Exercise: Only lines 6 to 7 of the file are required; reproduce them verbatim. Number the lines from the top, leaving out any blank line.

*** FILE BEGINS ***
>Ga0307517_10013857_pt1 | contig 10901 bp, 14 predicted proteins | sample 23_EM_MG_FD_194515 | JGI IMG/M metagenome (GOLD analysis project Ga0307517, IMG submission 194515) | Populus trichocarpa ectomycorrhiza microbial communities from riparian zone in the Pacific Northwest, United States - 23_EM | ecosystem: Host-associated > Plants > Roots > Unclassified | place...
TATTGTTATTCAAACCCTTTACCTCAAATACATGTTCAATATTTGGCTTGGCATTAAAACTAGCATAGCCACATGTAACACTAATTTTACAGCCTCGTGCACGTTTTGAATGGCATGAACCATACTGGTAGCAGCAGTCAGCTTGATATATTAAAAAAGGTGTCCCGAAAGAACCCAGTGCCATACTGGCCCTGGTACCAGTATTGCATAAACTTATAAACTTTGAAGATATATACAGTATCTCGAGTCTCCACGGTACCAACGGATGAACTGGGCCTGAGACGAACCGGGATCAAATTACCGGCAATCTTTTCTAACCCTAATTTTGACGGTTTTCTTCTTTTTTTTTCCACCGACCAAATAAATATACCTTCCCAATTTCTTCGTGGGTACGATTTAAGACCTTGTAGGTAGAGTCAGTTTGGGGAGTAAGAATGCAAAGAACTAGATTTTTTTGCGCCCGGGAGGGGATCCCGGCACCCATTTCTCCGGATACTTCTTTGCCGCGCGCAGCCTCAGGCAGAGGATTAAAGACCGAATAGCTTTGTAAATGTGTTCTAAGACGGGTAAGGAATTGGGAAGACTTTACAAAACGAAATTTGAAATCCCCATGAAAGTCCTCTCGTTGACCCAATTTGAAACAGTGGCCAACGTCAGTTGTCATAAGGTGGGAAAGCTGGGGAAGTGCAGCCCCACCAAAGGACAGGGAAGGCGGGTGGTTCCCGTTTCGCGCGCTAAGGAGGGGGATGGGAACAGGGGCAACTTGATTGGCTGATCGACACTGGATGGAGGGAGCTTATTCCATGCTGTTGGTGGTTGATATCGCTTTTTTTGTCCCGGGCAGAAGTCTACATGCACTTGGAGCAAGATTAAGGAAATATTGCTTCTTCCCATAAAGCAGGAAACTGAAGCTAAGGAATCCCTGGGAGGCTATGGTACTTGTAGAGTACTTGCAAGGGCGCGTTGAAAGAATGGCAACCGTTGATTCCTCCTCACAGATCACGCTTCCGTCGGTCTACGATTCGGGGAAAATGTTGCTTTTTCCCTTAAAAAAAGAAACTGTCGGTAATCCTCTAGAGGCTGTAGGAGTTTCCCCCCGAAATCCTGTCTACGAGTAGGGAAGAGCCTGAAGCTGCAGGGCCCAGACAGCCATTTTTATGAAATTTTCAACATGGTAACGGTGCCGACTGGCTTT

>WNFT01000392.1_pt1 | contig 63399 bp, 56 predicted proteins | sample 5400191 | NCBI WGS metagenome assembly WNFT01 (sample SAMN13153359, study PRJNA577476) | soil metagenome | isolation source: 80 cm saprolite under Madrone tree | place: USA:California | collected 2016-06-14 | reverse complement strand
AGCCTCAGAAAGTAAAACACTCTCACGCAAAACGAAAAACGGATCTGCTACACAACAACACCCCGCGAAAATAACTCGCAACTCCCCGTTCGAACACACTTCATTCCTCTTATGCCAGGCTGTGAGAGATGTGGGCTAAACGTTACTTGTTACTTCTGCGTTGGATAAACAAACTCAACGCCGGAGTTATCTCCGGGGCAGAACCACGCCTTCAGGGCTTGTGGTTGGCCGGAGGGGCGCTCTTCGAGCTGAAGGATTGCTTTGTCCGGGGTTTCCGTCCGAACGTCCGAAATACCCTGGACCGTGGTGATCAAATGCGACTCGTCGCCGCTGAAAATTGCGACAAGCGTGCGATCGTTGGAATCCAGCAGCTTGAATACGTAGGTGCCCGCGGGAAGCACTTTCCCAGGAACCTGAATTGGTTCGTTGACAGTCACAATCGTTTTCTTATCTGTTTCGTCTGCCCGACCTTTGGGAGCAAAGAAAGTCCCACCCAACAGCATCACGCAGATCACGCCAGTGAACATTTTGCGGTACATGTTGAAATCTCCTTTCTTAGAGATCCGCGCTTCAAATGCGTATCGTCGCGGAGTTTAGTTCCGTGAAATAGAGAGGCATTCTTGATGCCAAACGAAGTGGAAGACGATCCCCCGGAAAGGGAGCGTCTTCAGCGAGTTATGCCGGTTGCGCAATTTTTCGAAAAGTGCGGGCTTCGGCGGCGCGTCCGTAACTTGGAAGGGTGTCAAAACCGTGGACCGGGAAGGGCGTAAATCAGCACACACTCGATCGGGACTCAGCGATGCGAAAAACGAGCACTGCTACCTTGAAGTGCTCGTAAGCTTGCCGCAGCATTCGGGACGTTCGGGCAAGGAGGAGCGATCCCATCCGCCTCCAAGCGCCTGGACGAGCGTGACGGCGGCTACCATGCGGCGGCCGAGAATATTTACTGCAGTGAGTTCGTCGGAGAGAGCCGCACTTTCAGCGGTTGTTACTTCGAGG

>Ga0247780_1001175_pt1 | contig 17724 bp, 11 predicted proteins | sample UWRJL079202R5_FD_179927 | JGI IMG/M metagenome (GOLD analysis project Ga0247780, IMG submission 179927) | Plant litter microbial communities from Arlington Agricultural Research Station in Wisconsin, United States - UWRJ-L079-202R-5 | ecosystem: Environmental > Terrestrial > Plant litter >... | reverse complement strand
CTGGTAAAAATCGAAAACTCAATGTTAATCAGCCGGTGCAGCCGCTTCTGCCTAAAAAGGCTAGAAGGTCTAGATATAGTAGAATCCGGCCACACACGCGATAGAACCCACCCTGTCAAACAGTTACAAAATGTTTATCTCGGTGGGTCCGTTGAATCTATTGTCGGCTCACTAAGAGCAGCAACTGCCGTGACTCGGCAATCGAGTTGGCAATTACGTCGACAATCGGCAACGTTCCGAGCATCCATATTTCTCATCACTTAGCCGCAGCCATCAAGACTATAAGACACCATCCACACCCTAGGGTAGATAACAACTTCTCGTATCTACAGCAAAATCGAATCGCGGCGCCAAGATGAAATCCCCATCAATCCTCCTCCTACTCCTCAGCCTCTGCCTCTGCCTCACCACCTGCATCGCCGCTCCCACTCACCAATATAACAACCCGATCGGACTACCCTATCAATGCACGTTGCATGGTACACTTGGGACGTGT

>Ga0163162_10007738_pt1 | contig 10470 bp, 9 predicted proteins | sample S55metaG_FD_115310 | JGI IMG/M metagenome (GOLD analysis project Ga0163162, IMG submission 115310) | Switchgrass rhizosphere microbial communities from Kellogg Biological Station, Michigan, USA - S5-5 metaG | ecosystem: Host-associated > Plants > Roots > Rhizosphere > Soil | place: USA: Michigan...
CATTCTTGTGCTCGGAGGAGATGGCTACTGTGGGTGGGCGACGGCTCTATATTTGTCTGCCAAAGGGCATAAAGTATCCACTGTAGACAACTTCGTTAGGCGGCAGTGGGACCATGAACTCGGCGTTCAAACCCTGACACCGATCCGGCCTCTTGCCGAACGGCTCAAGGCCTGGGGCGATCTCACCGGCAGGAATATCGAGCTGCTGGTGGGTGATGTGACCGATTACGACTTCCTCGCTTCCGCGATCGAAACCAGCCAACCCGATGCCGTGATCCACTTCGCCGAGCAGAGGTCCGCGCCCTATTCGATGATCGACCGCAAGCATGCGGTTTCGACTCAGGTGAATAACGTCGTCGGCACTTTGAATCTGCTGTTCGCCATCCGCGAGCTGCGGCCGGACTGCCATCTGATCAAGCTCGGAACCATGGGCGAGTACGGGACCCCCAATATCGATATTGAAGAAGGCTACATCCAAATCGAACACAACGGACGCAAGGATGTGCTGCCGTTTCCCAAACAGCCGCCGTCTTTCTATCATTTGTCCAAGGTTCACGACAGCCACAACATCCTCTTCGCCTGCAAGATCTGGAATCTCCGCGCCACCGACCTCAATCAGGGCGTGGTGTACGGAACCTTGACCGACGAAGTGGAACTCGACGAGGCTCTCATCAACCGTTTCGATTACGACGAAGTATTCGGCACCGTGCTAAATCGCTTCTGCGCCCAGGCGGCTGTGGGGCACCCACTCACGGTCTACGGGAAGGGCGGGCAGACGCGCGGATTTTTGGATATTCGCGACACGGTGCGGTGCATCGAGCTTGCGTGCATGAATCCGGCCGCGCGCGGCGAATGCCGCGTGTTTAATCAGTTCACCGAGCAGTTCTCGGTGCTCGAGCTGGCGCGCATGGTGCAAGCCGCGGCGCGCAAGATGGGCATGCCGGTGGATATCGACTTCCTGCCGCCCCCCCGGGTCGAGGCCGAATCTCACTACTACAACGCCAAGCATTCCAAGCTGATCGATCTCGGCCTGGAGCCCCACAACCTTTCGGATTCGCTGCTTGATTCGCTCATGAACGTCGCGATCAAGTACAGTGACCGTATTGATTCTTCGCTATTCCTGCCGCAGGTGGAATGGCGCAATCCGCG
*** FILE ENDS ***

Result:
CTGGTAAAAATCGAAAACTCAATGTTAATCAGCCGGTGCAGCCGCTTCTGCCTAAAAAGGCTAGAAGGTCTAGATATAGTAGAATCCGGCCACACACGCGATAGAACCCACCCTGTCAAACAGTTACAAAATGTTTATCTCGGTGGGTCCGTTGAATCTATTGTCGGCTCACTAAGAGCAGCAACTGCCGTGACTCGGCAATCGAGTTGGCAATTACGTCGACAATCGGCAACGTTCCGAGCATCCATATTTCTCATCACTTAGCCGCAGCCATCAAGACTATAAGACACCATCCACACCCTAGGGTAGATAACAACTTCTCGTATCTACAGCAAAATCGAATCGCGGCGCCAAGATGAAATCCCCATCAATCCTCCTCCTACTCCTCAGCCTCTGCCTCTGCCTCACCACCTGCATCGCCGCTCCCACTCACCAATATAACAACCCGATCGGACTACCCTATCAATGCACGTTGCATGGTACACTTGGGACGTGT

>Ga0163162_10007738_pt1 | contig 10470 bp, 9 predicted proteins | sample S55metaG_FD_115310 | JGI IMG/M metagenome (GOLD analysis project Ga0163162, IMG submission 115310) | Switchgrass rhizosphere microbial communities from Kellogg Biological Station, Michigan, USA - S5-5 metaG | ecosystem: Host-associated > Plants > Roots > Rhizosphere > Soil | place: USA: Michigan...